Why is reconditioning or rebuilding of the mechanical systems sometimes necessary prior to regulation?
Prior to regulation, your technician will assess the condition of your instrument. If it has badly worn parts or if there has been corrosion or moth damage, the piano may not be able to be properly regulated without some repair or replacement of parts.
Reconditioning is the process of putting your piano back in good condition by cleaning, repairing, and adjusting your instrument for maximum performance with replacement parts only where specifically indicated. If you piano has deteriorated beyond simple reconditioning, it may need to be rebuilt.
Rebuilding involves complete disassembly, inspection and repair as necessary with replacement of all worn or deteriorated parts. The piano is then reassembled, tested and adjusted to the same or similar tolerance and performance as when it was new.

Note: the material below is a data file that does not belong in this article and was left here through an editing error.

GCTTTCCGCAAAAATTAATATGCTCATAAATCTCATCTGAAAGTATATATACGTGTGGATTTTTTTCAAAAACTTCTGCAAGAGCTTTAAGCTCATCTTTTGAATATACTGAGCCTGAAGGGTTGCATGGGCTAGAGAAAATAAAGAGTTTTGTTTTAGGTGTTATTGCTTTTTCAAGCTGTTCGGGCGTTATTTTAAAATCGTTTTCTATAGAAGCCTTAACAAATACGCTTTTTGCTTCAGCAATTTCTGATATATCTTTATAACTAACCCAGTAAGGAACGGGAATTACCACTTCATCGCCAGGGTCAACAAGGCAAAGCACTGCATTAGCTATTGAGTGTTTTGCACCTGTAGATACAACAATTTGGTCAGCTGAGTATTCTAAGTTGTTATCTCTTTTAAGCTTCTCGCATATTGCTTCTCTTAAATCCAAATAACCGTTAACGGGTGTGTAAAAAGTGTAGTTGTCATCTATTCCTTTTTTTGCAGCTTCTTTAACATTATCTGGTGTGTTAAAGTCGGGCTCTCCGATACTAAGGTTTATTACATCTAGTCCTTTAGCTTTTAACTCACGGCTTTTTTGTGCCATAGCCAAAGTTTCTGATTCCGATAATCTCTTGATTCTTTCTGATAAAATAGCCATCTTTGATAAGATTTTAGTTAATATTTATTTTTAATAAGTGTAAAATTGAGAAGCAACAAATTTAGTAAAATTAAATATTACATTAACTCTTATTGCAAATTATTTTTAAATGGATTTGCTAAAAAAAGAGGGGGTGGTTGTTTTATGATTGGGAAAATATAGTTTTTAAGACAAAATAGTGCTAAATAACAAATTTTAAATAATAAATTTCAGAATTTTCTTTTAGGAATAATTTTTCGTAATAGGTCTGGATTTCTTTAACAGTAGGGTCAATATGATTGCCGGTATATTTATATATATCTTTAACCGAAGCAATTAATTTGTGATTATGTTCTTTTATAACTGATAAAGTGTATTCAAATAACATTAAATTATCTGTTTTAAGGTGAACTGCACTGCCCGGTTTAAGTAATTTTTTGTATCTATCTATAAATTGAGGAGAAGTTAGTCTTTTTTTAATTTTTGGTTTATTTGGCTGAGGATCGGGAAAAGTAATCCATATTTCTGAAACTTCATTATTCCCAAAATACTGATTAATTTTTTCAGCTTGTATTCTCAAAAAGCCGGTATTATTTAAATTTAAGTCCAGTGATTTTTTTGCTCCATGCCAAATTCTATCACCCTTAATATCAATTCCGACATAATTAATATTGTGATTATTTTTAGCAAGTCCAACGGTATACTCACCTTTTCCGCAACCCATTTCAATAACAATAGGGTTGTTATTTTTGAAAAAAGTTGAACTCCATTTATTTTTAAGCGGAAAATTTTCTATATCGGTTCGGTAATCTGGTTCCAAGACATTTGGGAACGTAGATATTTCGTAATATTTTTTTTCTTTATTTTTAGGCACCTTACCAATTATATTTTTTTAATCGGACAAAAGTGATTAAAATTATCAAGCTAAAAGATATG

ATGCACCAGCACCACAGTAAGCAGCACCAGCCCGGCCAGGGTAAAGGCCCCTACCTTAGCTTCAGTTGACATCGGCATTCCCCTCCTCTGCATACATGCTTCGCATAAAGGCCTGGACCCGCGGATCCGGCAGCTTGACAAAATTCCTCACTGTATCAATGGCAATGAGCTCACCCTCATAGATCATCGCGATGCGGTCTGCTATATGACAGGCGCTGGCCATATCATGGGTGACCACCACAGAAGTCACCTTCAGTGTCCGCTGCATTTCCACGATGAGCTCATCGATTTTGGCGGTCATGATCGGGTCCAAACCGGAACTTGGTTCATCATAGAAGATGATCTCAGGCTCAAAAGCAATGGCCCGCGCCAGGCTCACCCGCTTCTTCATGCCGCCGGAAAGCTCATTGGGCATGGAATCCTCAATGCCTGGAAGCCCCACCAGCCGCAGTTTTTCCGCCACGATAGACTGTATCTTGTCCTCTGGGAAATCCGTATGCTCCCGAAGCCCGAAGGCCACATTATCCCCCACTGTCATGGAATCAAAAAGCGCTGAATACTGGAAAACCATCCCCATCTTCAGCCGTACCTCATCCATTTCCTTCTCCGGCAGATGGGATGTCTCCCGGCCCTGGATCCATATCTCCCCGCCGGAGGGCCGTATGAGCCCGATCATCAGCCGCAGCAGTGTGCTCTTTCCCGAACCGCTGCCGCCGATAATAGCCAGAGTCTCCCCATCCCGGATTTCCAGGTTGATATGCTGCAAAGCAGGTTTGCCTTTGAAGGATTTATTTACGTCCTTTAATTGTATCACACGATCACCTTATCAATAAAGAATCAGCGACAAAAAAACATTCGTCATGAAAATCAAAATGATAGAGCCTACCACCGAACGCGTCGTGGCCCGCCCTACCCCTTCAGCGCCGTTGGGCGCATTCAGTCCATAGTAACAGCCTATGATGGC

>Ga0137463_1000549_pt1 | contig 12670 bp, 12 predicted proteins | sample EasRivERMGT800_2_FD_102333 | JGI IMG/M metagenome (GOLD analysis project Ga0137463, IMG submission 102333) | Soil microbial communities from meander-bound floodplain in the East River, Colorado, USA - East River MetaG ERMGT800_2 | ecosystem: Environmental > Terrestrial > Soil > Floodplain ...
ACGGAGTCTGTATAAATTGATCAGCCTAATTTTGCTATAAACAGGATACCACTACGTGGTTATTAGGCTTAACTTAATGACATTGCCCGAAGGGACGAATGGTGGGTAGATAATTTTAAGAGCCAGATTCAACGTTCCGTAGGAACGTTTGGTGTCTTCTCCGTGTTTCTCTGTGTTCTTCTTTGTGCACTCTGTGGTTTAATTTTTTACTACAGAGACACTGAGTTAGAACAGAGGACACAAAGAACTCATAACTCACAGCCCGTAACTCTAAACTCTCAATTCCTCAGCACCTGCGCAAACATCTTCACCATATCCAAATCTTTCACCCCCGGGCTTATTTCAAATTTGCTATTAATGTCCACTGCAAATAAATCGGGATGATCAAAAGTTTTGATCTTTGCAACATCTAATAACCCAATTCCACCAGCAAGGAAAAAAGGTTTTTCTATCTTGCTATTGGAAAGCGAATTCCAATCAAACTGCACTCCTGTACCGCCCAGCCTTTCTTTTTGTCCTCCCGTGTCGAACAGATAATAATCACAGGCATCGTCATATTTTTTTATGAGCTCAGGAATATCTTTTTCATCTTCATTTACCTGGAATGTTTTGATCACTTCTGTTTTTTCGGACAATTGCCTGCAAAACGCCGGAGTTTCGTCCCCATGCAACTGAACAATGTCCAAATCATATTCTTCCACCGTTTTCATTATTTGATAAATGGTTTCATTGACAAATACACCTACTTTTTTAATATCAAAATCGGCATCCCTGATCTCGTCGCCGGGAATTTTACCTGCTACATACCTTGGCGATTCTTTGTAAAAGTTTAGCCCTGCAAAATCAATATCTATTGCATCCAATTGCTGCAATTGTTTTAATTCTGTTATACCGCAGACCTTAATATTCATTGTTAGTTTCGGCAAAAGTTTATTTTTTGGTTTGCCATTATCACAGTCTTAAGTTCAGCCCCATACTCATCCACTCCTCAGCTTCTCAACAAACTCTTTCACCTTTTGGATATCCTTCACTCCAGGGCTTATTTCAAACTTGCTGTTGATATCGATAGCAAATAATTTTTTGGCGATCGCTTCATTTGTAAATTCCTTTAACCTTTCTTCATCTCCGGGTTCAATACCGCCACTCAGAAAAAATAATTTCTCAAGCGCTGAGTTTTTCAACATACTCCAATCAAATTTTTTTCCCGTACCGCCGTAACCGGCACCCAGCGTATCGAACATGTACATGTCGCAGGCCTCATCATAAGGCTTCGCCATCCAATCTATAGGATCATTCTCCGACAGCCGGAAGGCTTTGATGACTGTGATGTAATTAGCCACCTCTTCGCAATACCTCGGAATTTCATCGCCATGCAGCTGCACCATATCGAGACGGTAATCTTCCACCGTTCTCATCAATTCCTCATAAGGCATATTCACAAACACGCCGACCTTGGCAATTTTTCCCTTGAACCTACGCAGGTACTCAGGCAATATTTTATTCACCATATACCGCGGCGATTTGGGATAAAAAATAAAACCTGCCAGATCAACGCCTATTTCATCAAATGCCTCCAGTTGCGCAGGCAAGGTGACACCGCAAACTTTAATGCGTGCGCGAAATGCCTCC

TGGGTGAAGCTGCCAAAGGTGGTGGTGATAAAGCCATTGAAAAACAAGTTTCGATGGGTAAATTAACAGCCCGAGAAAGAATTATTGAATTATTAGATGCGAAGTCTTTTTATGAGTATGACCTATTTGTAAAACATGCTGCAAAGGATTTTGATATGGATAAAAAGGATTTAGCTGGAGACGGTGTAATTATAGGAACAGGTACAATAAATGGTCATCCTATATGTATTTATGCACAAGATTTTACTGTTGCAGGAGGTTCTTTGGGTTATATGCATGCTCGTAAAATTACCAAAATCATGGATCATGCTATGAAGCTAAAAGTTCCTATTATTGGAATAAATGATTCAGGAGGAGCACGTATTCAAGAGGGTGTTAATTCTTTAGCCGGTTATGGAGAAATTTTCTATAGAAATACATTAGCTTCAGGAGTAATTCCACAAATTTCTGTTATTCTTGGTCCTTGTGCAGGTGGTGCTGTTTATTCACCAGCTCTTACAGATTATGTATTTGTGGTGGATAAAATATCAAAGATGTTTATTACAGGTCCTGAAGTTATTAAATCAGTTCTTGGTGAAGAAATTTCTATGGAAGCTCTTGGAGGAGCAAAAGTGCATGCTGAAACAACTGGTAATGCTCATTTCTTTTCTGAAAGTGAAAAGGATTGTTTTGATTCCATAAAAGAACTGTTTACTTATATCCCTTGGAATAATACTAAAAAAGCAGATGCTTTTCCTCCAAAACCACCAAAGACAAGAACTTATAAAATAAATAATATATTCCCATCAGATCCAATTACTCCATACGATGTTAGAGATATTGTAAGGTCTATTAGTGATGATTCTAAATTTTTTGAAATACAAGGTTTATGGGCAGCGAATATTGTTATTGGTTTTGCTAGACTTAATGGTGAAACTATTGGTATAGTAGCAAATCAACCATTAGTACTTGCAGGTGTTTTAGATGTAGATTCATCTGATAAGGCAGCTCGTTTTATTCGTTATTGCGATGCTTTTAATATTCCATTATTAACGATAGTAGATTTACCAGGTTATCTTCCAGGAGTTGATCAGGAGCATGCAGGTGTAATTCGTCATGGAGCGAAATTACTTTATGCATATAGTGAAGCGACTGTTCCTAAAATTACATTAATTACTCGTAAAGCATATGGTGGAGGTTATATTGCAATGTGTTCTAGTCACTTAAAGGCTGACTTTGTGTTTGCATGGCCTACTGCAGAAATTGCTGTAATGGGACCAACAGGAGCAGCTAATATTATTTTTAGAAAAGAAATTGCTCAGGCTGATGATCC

Your piano is a major investment which deserves to be protected through regular servicing by a qualified technician. Properly maintained, your piano will sound its best and give you and your family a lifetime of enjoyment.
The preceding article is a reprint of a Technical Bulletin published by the Piano Technicians Guild, Inc.It is provided on the Internet as a service to piano owners.